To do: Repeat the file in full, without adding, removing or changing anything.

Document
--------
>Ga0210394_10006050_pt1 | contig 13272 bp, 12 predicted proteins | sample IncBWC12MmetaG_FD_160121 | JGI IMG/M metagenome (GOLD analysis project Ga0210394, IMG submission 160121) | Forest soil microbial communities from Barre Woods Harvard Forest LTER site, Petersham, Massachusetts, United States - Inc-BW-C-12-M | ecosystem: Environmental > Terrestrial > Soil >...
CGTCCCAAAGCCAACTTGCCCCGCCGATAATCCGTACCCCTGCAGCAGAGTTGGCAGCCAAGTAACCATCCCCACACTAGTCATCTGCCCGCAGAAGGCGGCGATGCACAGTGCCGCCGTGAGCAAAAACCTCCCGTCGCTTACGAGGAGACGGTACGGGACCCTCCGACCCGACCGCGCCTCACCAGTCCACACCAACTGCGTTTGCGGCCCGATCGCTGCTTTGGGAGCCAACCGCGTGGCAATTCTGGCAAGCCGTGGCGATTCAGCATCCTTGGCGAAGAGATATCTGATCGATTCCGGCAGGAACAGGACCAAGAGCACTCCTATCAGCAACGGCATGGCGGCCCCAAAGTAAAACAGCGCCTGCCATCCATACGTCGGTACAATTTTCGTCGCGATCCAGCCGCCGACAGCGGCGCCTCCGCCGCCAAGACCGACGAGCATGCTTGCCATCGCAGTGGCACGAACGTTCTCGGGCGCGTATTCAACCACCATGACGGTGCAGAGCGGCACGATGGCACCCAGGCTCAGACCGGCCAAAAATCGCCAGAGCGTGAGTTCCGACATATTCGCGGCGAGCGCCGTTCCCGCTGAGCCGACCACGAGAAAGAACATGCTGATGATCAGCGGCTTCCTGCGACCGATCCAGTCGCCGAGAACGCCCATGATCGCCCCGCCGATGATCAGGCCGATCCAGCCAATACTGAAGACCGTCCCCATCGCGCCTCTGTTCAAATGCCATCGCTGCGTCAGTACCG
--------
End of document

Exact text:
>Ga0210394_10006050_pt1 | contig 13272 bp, 12 predicted proteins | sample IncBWC12MmetaG_FD_160121 | JGI IMG/M metagenome (GOLD analysis project Ga0210394, IMG submission 160121) | Forest soil microbial communities from Barre Woods Harvard Forest LTER site, Petersham, Massachusetts, United States - Inc-BW-C-12-M | ecosystem: Environmental > Terrestrial > Soil >...
CGTCCCAAAGCCAACTTGCCCCGCCGATAATCCGTACCCCTGCAGCAGAGTTGGCAGCCAAGTAACCATCCCCACACTAGTCATCTGCCCGCAGAAGGCGGCGATGCACAGTGCCGCCGTGAGCAAAAACCTCCCGTCGCTTACGAGGAGACGGTACGGGACCCTCCGACCCGACCGCGCCTCACCAGTCCACACCAACTGCGTTTGCGGCCCGATCGCTGCTTTGGGAGCCAACCGCGTGGCAATTCTGGCAAGCCGTGGCGATTCAGCATCCTTGGCGAAGAGATATCTGATCGATTCCGGCAGGAACAGGACCAAGAGCACTCCTATCAGCAACGGCATGGCGGCCCCAAAGTAAAACAGCGCCTGCCATCCATACGTCGGTACAATTTTCGTCGCGATCCAGCCGCCGACAGCGGCGCCTCCGCCGCCAAGACCGACGAGCATGCTTGCCATCGCAGTGGCACGAACGTTCTCGGGCGCGTATTCAACCACCATGACGGTGCAGAGCGGCACGATGGCACCCAGGCTCAGACCGGCCAAAAATCGCCAGAGCGTGAGTTCCGACATATTCGCGGCGAGCGCCGTTCCCGCTGAGCCGACCACGAGAAAGAACATGCTGATGATCAGCGGCTTCCTGCGACCGATCCAGTCGCCGAGAACGCCCATGATCGCCCCGCCGATGATCAGGCCGATCCAGCCAATACTGAAGACCGTCCCCATCGCGCCTCTGTTCAAATGCCATCGCTGCGTCAGTACCG